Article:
- Dampen the inside of the mixer and all tools that will be used, so that they are wet but not with any standing water.
- Put the coarse aggregate, fine aggregate, and about 1/5 of the water into the small concrete mixer and mix for about 2 minutes.
- With the mixer still rotating, begin to add the cement and additional water in small increments (10% to 20% of the total in each step) and mix for an additional 5 minutes.
- Stop the mixer and test the slump of the concrete mix. In testing the slump, dampen the slump cone and place in the mixing pan. Hold the slump cone down firmly against the pan. Fill the slump cone with concrete in three layers, each approximately one-third of the volume of the slump cone for each layer.
- Rod each layer with 25 strokes, distributed uniformly over the cross-section of the cone. The rod should slightly penetrate into the previous layer. After the top layer has been rodded, strike off excess concrete with the tamping rod, so that the cone is filled exactly.
- Immediately remove the cone from the concrete by raising it carefully in a vertical direction. Measure the "slump" of the concrete by determining the difference between the height of the mold and the height of the subsided concrete.
- After the slump measurement is completed, tap the side of the concrete frustum gently with the tamping rod.
- At this point the slump of the mixture should be in the 3 to 4 in. range. If the slump is too low, or the mix appears to be harsh, gradually add small quantities of fine or coarse aggregate (or both), thoroughly remix the concrete, and retest the slump. Repeat this process until the mix reaches the desired slump and consistency. Be sure that to keep track of the additional amounts of material used.
- When the batch is judged to be satisfactory by the slump test, weigh the remaining aggregates and record in the data sheet. Compute the actual amount of coarse and fine aggregates used in the concrete mix from the initial weights.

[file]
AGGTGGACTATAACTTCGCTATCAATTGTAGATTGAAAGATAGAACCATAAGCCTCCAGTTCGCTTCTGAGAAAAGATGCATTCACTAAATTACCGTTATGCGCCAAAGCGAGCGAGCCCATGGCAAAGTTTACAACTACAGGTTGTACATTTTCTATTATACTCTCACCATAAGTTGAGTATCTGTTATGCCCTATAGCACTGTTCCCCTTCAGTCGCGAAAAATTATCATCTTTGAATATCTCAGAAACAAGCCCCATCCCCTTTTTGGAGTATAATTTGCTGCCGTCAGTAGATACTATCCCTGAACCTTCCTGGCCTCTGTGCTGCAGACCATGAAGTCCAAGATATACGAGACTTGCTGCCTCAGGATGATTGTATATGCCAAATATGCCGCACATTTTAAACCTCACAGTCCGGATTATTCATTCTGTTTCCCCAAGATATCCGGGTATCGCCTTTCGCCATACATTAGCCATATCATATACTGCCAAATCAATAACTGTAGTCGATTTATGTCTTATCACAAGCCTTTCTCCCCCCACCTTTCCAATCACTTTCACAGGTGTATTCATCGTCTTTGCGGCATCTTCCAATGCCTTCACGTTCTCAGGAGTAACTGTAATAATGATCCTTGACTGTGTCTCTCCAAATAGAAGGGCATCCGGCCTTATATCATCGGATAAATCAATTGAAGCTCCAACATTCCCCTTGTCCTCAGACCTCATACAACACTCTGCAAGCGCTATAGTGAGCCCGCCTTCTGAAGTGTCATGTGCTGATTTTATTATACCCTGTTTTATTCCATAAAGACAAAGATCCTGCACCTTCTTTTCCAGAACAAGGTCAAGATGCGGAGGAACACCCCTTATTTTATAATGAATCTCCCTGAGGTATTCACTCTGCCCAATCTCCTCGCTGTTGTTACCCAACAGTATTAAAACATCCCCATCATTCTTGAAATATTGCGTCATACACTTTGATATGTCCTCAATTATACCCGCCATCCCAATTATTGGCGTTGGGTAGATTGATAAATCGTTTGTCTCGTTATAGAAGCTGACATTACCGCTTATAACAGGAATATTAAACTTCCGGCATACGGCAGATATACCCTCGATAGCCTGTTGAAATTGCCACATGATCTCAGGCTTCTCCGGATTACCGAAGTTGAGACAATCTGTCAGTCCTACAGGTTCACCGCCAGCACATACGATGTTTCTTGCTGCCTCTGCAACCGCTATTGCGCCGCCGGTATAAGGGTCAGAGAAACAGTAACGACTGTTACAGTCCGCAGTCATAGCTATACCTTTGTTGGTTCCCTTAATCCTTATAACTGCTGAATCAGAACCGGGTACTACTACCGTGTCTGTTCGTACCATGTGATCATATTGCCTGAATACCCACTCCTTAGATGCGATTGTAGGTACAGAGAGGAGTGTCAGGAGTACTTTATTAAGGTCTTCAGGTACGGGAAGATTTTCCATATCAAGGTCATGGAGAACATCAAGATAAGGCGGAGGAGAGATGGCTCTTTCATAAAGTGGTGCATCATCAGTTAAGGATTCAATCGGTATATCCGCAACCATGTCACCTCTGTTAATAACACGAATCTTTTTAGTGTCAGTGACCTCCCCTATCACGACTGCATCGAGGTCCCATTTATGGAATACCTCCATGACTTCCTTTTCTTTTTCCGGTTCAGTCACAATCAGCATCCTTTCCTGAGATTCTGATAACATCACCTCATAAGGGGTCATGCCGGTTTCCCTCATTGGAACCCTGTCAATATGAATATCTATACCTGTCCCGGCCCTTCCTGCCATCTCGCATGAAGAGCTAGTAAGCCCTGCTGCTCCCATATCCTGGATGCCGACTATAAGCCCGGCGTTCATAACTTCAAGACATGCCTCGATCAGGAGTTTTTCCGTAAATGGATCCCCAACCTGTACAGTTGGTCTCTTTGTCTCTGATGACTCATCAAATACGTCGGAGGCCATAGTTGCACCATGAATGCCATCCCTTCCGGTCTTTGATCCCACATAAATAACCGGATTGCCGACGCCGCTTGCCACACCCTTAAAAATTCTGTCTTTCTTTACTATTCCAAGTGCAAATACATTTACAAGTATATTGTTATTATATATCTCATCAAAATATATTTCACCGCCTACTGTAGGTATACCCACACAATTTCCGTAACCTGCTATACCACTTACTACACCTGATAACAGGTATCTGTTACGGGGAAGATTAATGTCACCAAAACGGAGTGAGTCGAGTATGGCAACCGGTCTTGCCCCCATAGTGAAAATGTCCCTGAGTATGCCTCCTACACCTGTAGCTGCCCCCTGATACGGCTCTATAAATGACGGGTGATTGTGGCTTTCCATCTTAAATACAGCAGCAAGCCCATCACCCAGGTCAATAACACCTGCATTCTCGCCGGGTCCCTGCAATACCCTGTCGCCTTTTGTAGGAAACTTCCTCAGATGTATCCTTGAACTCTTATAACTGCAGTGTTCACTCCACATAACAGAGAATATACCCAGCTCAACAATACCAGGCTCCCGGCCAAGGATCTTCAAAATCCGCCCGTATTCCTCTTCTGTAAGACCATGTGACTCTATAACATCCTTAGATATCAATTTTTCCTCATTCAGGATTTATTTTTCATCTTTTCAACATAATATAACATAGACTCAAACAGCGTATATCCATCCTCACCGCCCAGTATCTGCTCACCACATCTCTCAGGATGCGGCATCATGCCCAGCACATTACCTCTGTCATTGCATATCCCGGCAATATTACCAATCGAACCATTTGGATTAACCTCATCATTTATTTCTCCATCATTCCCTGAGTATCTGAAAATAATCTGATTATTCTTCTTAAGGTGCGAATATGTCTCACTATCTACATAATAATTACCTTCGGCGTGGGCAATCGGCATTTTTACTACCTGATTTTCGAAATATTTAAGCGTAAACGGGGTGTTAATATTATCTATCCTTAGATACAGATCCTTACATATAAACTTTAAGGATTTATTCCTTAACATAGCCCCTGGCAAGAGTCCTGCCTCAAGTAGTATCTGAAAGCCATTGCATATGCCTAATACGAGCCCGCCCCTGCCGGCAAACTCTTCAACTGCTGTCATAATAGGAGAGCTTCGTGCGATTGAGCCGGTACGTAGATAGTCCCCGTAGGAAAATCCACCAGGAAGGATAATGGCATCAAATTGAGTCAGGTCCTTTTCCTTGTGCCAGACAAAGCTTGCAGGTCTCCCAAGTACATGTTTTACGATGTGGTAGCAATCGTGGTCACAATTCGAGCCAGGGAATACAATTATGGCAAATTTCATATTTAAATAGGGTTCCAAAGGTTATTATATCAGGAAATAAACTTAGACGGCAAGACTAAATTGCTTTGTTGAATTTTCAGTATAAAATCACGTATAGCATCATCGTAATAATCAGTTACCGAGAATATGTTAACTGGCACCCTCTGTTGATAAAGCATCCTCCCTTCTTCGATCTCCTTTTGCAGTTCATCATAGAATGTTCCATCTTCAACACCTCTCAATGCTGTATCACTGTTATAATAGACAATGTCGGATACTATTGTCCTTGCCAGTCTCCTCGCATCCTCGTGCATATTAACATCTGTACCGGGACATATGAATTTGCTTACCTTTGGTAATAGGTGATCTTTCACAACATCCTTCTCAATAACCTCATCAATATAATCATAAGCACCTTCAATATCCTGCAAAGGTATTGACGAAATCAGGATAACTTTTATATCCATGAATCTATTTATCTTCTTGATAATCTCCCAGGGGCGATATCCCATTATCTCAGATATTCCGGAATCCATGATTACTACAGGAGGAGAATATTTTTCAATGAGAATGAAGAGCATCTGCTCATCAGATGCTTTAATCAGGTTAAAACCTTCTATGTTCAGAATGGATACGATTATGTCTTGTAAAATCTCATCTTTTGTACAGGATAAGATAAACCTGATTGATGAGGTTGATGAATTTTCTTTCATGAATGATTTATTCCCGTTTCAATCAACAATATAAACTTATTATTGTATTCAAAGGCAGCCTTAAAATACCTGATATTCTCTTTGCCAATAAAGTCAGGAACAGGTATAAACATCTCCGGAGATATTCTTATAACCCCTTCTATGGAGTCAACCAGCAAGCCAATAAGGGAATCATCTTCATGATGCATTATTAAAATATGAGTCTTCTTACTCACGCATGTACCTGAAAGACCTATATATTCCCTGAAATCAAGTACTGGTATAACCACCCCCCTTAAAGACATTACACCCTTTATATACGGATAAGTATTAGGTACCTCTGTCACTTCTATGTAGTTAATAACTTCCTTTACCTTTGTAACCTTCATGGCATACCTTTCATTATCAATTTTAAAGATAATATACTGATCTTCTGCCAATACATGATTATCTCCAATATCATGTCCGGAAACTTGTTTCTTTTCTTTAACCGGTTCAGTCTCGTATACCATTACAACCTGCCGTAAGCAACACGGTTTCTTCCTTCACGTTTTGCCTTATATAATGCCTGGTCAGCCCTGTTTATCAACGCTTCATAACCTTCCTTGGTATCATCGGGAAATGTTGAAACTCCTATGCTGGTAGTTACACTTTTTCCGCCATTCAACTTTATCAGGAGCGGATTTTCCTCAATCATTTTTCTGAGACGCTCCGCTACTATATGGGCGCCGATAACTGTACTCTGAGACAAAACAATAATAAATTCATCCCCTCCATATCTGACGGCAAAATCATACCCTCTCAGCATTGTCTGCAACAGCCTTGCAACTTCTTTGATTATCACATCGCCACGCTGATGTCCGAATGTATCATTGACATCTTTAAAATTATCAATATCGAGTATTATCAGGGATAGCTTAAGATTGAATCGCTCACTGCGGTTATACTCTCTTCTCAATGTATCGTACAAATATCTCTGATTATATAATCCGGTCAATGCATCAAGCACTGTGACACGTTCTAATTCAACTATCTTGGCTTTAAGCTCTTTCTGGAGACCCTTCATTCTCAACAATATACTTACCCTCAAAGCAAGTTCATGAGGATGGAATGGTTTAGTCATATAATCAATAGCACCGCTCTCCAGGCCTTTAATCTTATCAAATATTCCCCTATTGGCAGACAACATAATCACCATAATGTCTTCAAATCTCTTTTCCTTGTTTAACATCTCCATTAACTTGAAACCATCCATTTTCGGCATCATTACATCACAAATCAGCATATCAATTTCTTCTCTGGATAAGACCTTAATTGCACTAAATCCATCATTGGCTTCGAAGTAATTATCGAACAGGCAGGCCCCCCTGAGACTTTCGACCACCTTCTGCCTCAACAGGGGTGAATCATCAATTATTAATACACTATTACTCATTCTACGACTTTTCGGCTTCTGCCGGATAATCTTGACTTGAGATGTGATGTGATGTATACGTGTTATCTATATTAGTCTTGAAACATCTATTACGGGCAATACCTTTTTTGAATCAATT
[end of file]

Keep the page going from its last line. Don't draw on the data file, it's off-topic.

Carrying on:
- Determine the concrete mix's unit weight by filling and weighing a 1 cubic foot container. The container should be filled and rodded in the same manner as the cone for the slump test.
2. Air-Entrainment Testing
If the concrete mix was designed for a region with freeze-thaw cycles, it is probable that an air-entrainment admixture content would have been specified to bring the total air content to a range of 6% to 8%. To demonstrate this effect, take the remaining concrete and remix it while adding the air-entrainment admixture. First, mix for about 3 minutes, and then conduct an air content test by using an air entrainment apparatus. Keep in mind that the procedure for conducting the test is device specific, so the following procedure refers exclusively to the device used in this video, or similar.
- Fill the bottom container with concrete following the instructions for obtaining a unit weight.
- Close the red-colored main air valve on the top of the air receiver.
- Open both petcocks located on the top of the lid.
- Place lid on the material container and close the four toggle clamps.
- Pour water into the funnel until water comes out the petcock in the center of the lid.
- Jar the meter gently until no air bubbles come out through the center petcock. Close both petcocks.
- Close the main air valve and bleeder valve in the end of the air receiver.
- Gently pump air into the receiver until gauge hand gets close to the red line. Make sure the hand passes the initial starting point. It does not matter whether the hand is on one side or the other side of the red line.
- Tap the gauge gently with one hand. At the same time, crack the bleeder valve until the gauge hand rests exactly on the initial starting point.
- Quickly close the bleeder valve. Open the main air valve between the air receiver and the material container.
- Jar the container slightly after releasing the pressure to allow particles to rearrange. Tap the gauge gently until the gauge hand comes to rest. Record the reading as the percent of air entrained.
3. Concrete Test Cylinder Preparation
- Fill the cylinder molds by placing the concrete into the cylinder mold in three layers of approximately equal volume.
- Rod each layer with 25 strokes using a small tamping rod (1/4 in. diameter rod). Distribute the strokes uniformly over the cross-section of the mold.